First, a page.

How is Grinding Diagnosed and Treated?

Bruxism can be detected in your dental health even if you aren’t aware that you grind your teeth at sleep. The surfaces of your teeth may be eroded or fractured during an inspection by your dentist. You may also have loose or fractured teeth that are not caused by an accident or trauma. Ongoing jaw pain and periodontal disease are all possible side effects of untreated bruxism.

The underlying cause of bruxism will dictate the course of treatment. If you grind your teeth at night but don’t have sleep apnea, you may be able to benefit from an oral appliance created specifically for your needs.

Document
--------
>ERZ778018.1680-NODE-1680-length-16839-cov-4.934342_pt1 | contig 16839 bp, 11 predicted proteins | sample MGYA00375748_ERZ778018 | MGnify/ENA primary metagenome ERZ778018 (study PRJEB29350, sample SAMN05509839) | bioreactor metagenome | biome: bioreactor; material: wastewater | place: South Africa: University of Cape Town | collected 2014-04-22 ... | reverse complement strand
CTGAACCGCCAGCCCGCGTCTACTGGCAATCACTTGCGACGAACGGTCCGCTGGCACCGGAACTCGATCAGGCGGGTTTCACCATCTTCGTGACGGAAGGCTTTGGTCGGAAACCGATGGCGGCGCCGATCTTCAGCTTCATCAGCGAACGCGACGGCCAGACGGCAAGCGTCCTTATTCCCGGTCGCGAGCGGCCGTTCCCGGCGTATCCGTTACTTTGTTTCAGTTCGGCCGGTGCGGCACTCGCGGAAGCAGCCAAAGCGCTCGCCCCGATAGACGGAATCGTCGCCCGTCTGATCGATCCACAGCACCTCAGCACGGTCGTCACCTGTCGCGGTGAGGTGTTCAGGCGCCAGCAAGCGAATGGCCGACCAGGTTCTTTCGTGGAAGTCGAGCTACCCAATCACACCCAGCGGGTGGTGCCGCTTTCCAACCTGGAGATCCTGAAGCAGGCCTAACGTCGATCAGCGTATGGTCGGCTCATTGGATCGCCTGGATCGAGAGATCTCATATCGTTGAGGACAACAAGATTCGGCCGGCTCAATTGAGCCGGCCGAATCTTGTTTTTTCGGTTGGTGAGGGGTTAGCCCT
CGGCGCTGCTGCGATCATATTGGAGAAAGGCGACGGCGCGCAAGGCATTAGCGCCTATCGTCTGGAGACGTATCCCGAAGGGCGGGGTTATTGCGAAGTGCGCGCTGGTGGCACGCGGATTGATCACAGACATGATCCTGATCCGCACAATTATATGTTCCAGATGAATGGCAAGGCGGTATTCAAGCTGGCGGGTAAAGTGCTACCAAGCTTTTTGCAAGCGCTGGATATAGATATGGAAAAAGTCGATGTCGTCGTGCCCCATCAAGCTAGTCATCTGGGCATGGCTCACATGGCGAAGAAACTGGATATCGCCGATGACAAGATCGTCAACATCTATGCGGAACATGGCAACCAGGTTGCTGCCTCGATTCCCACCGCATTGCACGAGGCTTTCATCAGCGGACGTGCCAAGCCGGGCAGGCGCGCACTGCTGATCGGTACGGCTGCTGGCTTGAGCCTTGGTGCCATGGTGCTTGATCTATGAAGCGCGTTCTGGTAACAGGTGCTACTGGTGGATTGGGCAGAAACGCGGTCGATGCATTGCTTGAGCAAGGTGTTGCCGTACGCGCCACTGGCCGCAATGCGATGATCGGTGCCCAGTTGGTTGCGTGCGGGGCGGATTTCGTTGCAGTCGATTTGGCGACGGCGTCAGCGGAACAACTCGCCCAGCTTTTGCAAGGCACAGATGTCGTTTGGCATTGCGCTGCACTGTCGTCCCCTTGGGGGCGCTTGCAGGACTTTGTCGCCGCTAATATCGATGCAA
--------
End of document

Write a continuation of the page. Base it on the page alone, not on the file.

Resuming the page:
If you have both OSA and bruxism, you may be able to use a CPAP mask to keep your airways open. When you use a CPAP machine to keep your airways open while you sleep, you may be assured that you will have a peaceful night’s sleep. Using a CPAP machine not only cures sleep apnea but also significantly reduces bruxism. For those who don’t want to deal with the cumbersome CPAP machine but still need to keep their airways open, a jaw positioning device can be used.

Do You Grind Your Teeth?

Drooling, daytime weariness, difficulty concentrating, a rise in coffee usage, and anxiety are all symptoms of grinding and sleep apnea, two serious medical problems. Hypertension and other systemic diseases may be associated with sleep apnea. It is possible that your dentist will recommend you to your primary care physician for additional testing should you suspect that you suffer from bruxism and sleep apnea. You can find out if you have OSA by taking a sleep apnea test at home or going for an overnight sleep study at a clinic.